I’ve been working a lot with Shopify Plus over the last few months, as a result of various new and existing clients opting to migrate from other systems. One area that I keep getting asked about recently is wholesale, which I thought I’d write a more detailed piece about as it’s an area that’s changing a lot and also something that’d not particularly well documented online.
Is Shopify Plus Suitable for B2B eCommerce?
The short answer to this question is not currently / not really, however they are improving their solution and they do have a lot of B2C brands running a wholesale channel through the platform, in various ways. Although there are a lot of core B2B features missing and it’s not an obvious fit, B2C retailers with a simple wholesale channel could relatively straightforwardly operate on the Shopify Plus platform.
Shopify Plus Wholesale Overview
Presently, there are three options for managing a B2B / wholesale storefront with Shopify Plus (all based around having a second B2C store), these are:
- The Shopify Wholesale Channel – a fully dedicated channel for selling products via wholesale
- Customising the theme for different groups of tagged customers – adapting the overall experience for logged in customers assigned to a wholesale group
- A separate Shopify store – creating a completely separate storefront for wholesale
The bulk of this article is focused on the wholesale channel and what is and isn’t possible, but I’ve also detailed how merchants can create a more customized experience via other options. I’ve never really considered any of these to be particularly robust historically, but they can actually meet quite a lot of requirements and provide a pretty good introductory set of features / capabilities for B2B.
What is the Shopify Plus Wholesale Channel?
The Shopify Plus wholesale channel was released in early 2017, in a bid to improve Shopify’s native wholesale offering. The wholesale function operates as a ‘channel’, which means it is based on your existing store, sharing the same product data, customer data, order data etc. The store operates separately though with it’s own non-editable theme – which is password protected. Customers are then invited to join the wholesale channel and assigned a group, which dictates things like pricing, visibility of products etc.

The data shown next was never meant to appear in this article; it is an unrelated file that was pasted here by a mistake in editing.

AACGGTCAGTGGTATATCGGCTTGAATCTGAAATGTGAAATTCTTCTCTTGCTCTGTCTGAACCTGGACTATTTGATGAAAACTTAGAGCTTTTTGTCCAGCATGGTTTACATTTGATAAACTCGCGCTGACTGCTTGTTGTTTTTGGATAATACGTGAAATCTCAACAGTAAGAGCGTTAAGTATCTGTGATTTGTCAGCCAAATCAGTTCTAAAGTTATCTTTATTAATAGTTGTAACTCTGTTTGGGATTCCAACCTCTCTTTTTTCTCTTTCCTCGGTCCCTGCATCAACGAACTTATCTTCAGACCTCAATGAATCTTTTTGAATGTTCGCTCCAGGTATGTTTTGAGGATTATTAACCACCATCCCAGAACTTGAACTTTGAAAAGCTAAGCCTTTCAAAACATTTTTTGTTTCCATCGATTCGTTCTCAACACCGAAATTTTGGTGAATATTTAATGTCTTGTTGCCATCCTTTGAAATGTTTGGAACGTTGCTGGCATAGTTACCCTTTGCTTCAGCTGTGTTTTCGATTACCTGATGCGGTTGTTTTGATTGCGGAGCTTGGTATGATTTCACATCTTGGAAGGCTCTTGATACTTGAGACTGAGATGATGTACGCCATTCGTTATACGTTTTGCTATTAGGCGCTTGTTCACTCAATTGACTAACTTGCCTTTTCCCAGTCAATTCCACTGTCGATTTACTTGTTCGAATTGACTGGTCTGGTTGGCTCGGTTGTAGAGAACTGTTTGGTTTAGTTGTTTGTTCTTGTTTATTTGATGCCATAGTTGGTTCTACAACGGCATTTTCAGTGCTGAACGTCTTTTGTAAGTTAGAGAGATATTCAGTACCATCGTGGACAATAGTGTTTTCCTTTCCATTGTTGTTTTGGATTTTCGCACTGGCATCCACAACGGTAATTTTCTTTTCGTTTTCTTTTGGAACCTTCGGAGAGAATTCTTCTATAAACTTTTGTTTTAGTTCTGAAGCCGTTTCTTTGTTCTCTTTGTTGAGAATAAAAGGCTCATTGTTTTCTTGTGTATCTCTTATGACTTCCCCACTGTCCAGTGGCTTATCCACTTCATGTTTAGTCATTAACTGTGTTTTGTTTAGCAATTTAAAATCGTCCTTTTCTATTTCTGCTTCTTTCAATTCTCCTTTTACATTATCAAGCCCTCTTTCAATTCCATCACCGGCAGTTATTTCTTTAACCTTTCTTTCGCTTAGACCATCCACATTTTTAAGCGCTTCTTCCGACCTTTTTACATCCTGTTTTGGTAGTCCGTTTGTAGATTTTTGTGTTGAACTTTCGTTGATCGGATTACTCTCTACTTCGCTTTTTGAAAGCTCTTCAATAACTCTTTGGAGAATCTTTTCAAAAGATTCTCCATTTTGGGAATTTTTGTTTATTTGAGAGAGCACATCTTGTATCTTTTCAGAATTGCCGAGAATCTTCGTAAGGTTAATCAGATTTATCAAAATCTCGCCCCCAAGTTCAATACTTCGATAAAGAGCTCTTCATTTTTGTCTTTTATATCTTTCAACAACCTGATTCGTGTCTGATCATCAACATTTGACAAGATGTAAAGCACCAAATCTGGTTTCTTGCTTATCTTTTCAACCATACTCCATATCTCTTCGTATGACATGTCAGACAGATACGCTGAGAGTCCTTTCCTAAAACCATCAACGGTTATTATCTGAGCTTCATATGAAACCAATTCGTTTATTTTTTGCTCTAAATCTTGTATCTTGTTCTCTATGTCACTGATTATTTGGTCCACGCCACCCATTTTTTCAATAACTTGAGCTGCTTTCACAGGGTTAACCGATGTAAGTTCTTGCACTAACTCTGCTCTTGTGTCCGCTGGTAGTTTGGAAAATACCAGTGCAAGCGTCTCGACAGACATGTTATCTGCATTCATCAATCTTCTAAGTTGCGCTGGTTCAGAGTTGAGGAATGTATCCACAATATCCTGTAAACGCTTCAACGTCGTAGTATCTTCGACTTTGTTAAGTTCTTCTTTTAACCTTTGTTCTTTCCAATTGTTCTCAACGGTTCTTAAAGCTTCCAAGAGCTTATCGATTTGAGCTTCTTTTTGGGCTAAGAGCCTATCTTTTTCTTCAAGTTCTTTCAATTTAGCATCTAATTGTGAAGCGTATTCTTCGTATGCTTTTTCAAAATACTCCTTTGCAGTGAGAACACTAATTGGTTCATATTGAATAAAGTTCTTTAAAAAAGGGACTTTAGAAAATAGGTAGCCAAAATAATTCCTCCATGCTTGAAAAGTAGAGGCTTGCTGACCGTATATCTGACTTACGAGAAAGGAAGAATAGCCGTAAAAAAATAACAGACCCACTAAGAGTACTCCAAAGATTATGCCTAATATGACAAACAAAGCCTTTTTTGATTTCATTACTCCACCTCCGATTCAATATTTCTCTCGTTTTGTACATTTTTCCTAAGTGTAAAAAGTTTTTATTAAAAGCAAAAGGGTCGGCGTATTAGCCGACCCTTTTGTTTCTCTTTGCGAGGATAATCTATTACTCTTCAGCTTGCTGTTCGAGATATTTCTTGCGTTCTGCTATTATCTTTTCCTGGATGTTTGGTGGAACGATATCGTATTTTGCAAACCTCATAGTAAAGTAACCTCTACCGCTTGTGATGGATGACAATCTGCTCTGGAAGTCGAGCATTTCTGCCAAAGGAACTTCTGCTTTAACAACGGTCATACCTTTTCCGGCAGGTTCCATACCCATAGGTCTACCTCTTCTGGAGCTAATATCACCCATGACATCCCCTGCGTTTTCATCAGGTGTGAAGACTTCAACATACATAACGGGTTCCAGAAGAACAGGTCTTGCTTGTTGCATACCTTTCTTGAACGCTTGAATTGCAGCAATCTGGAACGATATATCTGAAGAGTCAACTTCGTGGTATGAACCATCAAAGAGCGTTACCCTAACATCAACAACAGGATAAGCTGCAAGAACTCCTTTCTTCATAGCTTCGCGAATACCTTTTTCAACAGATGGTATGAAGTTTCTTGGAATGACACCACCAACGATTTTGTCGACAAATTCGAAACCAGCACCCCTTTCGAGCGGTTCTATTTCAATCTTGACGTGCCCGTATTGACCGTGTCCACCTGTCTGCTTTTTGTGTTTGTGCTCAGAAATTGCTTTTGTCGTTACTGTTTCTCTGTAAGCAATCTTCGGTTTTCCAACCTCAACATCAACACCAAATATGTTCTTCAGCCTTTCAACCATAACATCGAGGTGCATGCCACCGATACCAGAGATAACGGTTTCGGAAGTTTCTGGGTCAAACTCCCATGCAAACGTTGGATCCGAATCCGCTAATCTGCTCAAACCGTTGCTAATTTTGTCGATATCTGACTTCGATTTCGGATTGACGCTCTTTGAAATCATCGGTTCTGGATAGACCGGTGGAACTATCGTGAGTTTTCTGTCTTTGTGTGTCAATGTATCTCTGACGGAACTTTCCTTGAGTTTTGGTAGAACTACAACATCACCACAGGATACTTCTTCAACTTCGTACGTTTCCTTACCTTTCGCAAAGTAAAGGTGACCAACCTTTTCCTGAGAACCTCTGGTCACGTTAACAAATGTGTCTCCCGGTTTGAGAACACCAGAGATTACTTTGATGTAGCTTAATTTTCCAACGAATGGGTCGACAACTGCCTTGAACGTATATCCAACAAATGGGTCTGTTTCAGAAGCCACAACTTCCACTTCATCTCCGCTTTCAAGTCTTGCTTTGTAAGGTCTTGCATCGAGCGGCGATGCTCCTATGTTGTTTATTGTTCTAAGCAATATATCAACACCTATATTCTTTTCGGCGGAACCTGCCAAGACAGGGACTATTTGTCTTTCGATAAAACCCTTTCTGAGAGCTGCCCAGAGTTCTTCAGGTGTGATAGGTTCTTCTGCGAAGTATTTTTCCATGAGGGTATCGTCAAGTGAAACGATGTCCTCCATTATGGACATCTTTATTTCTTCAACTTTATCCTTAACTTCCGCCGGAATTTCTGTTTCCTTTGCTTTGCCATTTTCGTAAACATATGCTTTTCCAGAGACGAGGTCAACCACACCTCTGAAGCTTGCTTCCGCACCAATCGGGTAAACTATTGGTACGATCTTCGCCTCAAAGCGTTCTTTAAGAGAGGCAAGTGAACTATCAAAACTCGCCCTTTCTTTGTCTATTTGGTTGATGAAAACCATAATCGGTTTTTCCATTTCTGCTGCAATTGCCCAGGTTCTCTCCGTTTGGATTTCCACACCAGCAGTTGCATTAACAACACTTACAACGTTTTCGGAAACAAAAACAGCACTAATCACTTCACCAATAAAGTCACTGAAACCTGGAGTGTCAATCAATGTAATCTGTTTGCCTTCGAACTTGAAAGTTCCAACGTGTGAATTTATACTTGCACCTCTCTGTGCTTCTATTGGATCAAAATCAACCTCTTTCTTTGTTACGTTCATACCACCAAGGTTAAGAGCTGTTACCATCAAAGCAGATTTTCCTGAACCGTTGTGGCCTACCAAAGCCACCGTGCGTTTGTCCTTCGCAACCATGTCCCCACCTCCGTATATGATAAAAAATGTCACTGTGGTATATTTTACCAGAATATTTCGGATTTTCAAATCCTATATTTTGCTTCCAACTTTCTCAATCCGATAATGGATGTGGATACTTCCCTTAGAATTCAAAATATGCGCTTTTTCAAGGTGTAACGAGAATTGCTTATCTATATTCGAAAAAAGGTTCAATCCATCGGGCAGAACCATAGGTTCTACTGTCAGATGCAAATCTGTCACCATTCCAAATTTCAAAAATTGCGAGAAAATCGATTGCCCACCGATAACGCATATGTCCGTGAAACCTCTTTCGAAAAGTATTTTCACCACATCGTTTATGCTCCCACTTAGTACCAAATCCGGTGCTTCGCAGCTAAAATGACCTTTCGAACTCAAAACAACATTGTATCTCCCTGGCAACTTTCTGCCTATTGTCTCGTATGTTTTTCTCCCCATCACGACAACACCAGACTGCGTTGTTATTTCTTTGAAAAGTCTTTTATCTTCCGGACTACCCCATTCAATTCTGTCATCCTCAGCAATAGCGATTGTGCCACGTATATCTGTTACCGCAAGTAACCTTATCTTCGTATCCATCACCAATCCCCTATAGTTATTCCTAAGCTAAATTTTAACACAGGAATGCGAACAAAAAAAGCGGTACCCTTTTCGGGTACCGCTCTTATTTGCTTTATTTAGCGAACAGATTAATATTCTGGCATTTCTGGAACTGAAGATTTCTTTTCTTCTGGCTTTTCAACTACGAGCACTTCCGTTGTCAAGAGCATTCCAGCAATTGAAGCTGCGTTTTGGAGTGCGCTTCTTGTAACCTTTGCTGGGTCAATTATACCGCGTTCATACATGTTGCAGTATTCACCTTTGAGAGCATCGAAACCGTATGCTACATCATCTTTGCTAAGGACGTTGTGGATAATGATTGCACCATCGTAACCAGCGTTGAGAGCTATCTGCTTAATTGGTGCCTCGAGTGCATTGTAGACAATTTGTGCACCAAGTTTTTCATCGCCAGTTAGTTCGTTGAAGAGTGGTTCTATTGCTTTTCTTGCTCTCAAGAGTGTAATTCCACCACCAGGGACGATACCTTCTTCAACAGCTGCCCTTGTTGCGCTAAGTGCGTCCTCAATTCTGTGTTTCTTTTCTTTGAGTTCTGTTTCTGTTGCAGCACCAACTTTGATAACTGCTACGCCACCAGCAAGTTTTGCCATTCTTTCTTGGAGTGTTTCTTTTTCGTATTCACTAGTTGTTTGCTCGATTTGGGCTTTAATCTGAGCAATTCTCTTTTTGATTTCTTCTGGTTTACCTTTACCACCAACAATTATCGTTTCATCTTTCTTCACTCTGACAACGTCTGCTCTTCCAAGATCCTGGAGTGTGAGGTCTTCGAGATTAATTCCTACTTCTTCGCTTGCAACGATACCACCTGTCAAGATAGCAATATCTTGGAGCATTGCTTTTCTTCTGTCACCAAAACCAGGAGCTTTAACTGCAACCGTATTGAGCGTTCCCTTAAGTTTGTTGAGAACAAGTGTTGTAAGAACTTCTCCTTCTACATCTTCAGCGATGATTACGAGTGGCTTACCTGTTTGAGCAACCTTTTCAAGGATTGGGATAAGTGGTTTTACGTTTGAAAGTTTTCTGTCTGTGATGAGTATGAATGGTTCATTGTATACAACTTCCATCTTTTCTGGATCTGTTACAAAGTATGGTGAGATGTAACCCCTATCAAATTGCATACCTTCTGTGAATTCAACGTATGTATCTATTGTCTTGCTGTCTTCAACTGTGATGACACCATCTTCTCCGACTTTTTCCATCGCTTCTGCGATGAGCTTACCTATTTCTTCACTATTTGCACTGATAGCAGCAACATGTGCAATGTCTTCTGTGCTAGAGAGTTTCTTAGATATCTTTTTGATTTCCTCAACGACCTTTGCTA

Customers and their tagging, order limits etc are also managed separately in the wholesale channel area.
The core of the wholesale channel is built around price lists, which allow you to set custom pricing and pricing logic against individual and groups of products, and customers / customer tags. These price lists also allow for things like tiered pricing and the over-riding of pricing for specific customers. These are setup via the following initial options:
All of the price lists are set against groups of customers, which are managed via the customer tagging functionality within Shopify.
You can create a price list by selecting one or more customer groups / tags and then configuring the rules for the products you want to include.
As can be seen above, there’s some flexibility around the tiered / volume-based pricing and it can be managed at an individual product level.
The configuration options for each group of customers is fairly good, with options around things like:
- Visibility of products
- Pricing of individual products
- Global reduction in cost of products
- Pricing breaks
- Password-protected storefront
- Ability to invite, edit and cancel wholesale accounts
- Set complex pricing discounts (both percentage and fixed) at a collection, store and product level
- Tiered pricing
- Tiered pricing structures / discounts per customer
- Ability to set min. And max. order thresholds against customers